It revealed people needed further convincing to travel on trains rather than cars despite volatile motor fuel prices and rail’s significantly lower carbon emissions.
But leisure travel by train is on the rise. Of the 2,000 people surveyed, 67% said they would consider using the train instead of a car for a day out with friends or family. More than half said they would also consider using the train for travel to a big music or sports event.
6 – Green train went Forth
We and Vivarail released stunning aerial shots of the first emission-free fully-electric train to cross the iconic Forth Bridge.
We’ve identified this tech as an important element of plans to make rail even greener. You can read more about this in our interim Traction Decarbonisation Network Strategy.
Vivarail has designed and manufactured pure battery and battery hybrid trains, as well as innovative charging technology. Its next generation train can achieve a range of up to 100km and recharges in just 10 minutes.
The flexibility of batteries mean this package can be used to repurpose good quality diesel units or added to other types of electric train so that they’re capable of travelling on parts of the network not yet electrified.
7 – East West Rail Alliance put the environment first
We shared how more than 150,000 trees had been planted so far in a pledge to restore habitats and help tackle climate change during the building of new railway line between Oxford and Cambridge.
We’re working with the East West Rail Alliance to build East West Rail Connection Stage One is currently being built between Oxford, Bletchley and Milton Keynes in Buckinghamshire.
The first phase of the project between Oxford and Bicester was completed in 2015 and construction is currently underway to build the second phase between Bicester, Bletchley and Milton Keynes.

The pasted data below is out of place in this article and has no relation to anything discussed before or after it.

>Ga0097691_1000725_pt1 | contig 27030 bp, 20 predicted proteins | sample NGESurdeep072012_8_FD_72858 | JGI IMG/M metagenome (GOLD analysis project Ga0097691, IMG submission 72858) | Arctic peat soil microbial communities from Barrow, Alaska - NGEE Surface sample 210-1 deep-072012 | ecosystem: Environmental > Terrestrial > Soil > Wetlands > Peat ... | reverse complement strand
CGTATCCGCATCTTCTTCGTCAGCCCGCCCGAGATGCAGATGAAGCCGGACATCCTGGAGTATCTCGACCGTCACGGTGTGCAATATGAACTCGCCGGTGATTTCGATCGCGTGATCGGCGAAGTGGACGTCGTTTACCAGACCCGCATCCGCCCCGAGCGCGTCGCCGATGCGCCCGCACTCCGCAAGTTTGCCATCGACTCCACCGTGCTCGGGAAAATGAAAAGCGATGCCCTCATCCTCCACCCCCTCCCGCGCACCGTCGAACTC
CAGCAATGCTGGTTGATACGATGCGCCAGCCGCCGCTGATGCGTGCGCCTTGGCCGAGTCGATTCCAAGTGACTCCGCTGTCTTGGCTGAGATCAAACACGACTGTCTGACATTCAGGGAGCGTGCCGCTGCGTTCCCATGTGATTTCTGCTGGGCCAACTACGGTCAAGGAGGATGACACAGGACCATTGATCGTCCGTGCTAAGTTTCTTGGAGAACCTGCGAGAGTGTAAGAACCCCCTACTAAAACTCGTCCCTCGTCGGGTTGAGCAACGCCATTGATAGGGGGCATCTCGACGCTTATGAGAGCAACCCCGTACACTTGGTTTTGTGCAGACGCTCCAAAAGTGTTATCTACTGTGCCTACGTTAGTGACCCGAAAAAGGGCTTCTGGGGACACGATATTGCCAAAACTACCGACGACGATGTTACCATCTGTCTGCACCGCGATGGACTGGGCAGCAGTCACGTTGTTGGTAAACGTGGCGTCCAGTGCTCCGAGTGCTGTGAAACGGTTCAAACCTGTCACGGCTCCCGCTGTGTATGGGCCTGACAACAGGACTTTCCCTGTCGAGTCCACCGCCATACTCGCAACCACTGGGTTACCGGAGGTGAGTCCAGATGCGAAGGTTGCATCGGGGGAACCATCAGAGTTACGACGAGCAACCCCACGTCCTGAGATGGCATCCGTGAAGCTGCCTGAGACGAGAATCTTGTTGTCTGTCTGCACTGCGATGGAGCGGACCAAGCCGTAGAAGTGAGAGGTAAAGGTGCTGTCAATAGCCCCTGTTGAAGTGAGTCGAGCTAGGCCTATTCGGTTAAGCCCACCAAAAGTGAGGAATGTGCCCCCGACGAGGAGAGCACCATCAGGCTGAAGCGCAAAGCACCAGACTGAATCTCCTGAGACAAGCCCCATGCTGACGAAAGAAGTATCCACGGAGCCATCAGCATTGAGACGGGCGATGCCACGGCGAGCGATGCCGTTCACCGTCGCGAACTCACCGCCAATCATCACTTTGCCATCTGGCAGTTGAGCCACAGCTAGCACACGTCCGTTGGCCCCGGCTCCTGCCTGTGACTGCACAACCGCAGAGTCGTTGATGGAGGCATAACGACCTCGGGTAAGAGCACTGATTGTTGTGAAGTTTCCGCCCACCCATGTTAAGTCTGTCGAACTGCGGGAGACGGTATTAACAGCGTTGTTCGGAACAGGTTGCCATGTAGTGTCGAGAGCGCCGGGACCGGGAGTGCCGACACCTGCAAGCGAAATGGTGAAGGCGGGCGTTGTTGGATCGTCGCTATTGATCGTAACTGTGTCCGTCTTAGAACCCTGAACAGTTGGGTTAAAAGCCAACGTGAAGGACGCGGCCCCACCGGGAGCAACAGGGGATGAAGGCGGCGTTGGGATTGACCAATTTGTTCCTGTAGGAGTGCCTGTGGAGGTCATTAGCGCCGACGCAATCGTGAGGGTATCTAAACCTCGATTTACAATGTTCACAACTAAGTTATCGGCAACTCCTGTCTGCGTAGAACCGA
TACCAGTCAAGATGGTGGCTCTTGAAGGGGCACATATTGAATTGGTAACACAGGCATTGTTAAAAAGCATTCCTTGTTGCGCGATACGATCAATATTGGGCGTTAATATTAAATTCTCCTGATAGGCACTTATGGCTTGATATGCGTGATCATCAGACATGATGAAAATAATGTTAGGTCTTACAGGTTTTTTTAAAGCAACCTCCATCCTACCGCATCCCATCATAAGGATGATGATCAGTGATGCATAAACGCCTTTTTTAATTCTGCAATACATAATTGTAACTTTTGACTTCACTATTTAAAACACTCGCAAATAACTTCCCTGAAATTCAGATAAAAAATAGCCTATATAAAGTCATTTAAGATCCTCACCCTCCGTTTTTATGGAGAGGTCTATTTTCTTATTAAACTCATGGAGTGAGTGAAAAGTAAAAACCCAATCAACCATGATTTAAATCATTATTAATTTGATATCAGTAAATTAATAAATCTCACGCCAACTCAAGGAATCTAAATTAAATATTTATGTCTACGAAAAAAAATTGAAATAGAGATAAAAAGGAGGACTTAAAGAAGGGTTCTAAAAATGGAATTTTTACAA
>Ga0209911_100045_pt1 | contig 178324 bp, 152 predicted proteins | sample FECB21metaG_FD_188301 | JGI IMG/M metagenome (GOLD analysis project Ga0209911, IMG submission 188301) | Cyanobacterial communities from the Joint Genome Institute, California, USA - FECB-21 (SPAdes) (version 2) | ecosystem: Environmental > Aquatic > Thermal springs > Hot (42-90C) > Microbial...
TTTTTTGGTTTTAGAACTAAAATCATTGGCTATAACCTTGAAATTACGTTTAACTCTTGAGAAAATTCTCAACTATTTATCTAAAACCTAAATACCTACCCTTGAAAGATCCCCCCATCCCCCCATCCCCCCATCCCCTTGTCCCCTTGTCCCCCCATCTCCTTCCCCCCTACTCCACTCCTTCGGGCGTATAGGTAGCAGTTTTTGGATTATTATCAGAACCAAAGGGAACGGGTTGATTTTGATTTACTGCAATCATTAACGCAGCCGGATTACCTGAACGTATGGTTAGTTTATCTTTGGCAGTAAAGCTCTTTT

The plans for the construction between Bicester, Bletchley and Milton Keynes committed to restoring any habitats disrupted during construction and creating 10% more, so that wildlife, trees and plants can thrive in future. It’s a first for a major rail infrastructure project in Britain.
8 – You drove a train!
You could go inside the moss-covered carriage and get in the driving seat of an electric Class 314 train.
The simulated train journey between Pollockshields East and Glasgow Central station gave you the chance to see what it was like to drive an electric train.
You could also pit yourself against other people on the interactive experience, with points calculated via the stopping accuracy and time taken for each competitor to safely complete the virtual journey.
9 – Green milestone reached
Our Commercial and Procurement team reached an important milestone in partnering with suppliers to tackle climate change.
It secured commitments from half of suppliers to join the Science Based Targets initiative to reduce their carbon footprint.
Science Based Targets are part of our Environmental Sustainability Strategy to deliver a cleaner, greener railway.
These are independently verified plans to reduce carbon emissions to limit global warming to 1.5 degrees Celsius to mitigate the worst effects of climate change.